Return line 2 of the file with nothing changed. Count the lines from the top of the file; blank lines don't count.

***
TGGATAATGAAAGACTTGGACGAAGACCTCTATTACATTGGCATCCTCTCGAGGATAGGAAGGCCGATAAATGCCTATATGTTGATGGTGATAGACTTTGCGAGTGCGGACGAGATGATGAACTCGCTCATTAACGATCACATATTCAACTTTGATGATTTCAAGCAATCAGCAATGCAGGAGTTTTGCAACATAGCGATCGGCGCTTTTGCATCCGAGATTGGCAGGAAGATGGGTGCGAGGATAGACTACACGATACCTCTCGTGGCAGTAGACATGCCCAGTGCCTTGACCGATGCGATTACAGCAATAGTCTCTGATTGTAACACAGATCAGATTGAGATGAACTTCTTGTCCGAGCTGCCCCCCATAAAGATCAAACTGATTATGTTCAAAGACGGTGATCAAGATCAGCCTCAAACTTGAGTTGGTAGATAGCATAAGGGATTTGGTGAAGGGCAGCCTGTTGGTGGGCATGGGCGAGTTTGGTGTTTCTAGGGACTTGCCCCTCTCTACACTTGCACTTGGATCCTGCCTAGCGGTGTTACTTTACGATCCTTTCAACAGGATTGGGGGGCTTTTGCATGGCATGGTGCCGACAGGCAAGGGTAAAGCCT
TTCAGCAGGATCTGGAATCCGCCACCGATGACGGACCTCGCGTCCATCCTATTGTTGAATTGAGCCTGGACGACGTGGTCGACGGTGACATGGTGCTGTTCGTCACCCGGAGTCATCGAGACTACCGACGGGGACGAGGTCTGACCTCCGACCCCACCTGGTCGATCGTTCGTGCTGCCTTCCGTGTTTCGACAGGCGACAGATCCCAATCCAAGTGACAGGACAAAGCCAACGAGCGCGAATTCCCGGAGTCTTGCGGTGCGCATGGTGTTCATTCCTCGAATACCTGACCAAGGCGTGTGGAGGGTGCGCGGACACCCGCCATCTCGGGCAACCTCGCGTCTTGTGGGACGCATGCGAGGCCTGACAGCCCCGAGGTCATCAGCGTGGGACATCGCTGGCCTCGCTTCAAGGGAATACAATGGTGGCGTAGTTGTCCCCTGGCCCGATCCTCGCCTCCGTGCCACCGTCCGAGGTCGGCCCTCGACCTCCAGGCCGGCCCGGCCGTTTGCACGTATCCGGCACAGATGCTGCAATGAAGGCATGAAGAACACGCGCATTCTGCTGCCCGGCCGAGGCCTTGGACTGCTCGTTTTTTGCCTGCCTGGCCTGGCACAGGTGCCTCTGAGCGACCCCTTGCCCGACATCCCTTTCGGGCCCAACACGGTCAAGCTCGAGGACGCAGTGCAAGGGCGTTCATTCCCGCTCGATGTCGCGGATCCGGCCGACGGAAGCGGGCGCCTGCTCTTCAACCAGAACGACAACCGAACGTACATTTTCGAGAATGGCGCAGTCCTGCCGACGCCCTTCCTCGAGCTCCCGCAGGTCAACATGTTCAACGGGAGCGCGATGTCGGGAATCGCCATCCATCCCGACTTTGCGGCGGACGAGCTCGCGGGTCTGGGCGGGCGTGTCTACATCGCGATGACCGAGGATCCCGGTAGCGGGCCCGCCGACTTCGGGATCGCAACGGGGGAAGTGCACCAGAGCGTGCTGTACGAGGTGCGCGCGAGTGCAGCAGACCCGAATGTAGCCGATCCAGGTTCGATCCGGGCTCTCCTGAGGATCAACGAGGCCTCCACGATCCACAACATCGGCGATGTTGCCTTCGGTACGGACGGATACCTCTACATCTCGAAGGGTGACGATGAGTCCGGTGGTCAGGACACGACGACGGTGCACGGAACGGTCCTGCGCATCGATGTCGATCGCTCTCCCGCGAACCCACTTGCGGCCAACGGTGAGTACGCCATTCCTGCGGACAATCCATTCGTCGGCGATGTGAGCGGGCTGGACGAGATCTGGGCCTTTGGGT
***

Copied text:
TTCAGCAGGATCTGGAATCCGCCACCGATGACGGACCTCGCGTCCATCCTATTGTTGAATTGAGCCTGGACGACGTGGTCGACGGTGACATGGTGCTGTTCGTCACCCGGAGTCATCGAGACTACCGACGGGGACGAGGTCTGACCTCCGACCCCACCTGGTCGATCGTTCGTGCTGCCTTCCGTGTTTCGACAGGCGACAGATCCCAATCCAAGTGACAGGACAAAGCCAACGAGCGCGAATTCCCGGAGTCTTGCGGTGCGCATGGTGTTCATTCCTCGAATACCTGACCAAGGCGTGTGGAGGGTGCGCGGACACCCGCCATCTCGGGCAACCTCGCGTCTTGTGGGACGCATGCGAGGCCTGACAGCCCCGAGGTCATCAGCGTGGGACATCGCTGGCCTCGCTTCAAGGGAATACAATGGTGGCGTAGTTGTCCCCTGGCCCGATCCTCGCCTCCGTGCCACCGTCCGAGGTCGGCCCTCGACCTCCAGGCCGGCCCGGCCGTTTGCACGTATCCGGCACAGATGCTGCAATGAAGGCATGAAGAACACGCGCATTCTGCTGCCCGGCCGAGGCCTTGGACTGCTCGTTTTTTGCCTGCCTGGCCTGGCACAGGTGCCTCTGAGCGACCCCTTGCCCGACATCCCTTTCGGGCCCAACACGGTCAAGCTCGAGGACGCAGTGCAAGGGCGTTCATTCCCGCTCGATGTCGCGGATCCGGCCGACGGAAGCGGGCGCCTGCTCTTCAACCAGAACGACAACCGAACGTACATTTTCGAGAATGGCGCAGTCCTGCCGACGCCCTTCCTCGAGCTCCCGCAGGTCAACATGTTCAACGGGAGCGCGATGTCGGGAATCGCCATCCATCCCGACTTTGCGGCGGACGAGCTCGCGGGTCTGGGCGGGCGTGTCTACATCGCGATGACCGAGGATCCCGGTAGCGGGCCCGCCGACTTCGGGATCGCAACGGGGGAAGTGCACCAGAGCGTGCTGTACGAGGTGCGCGCGAGTGCAGCAGACCCGAATGTAGCCGATCCAGGTTCGATCCGGGCTCTCCTGAGGATCAACGAGGCCTCCACGATCCACAACATCGGCGATGTTGCCTTCGGTACGGACGGATACCTCTACATCTCGAAGGGTGACGATGAGTCCGGTGGTCAGGACACGACGACGGTGCACGGAACGGTCCTGCGCATCGATGTCGATCGCTCTCCCGCGAACCCACTTGCGGCCAACGGTGAGTACGCCATTCCTGCGGACAATCCATTCGTCGGCGATGTGAGCGGGCTGGACGAGATCTGGGCCTTTGGGT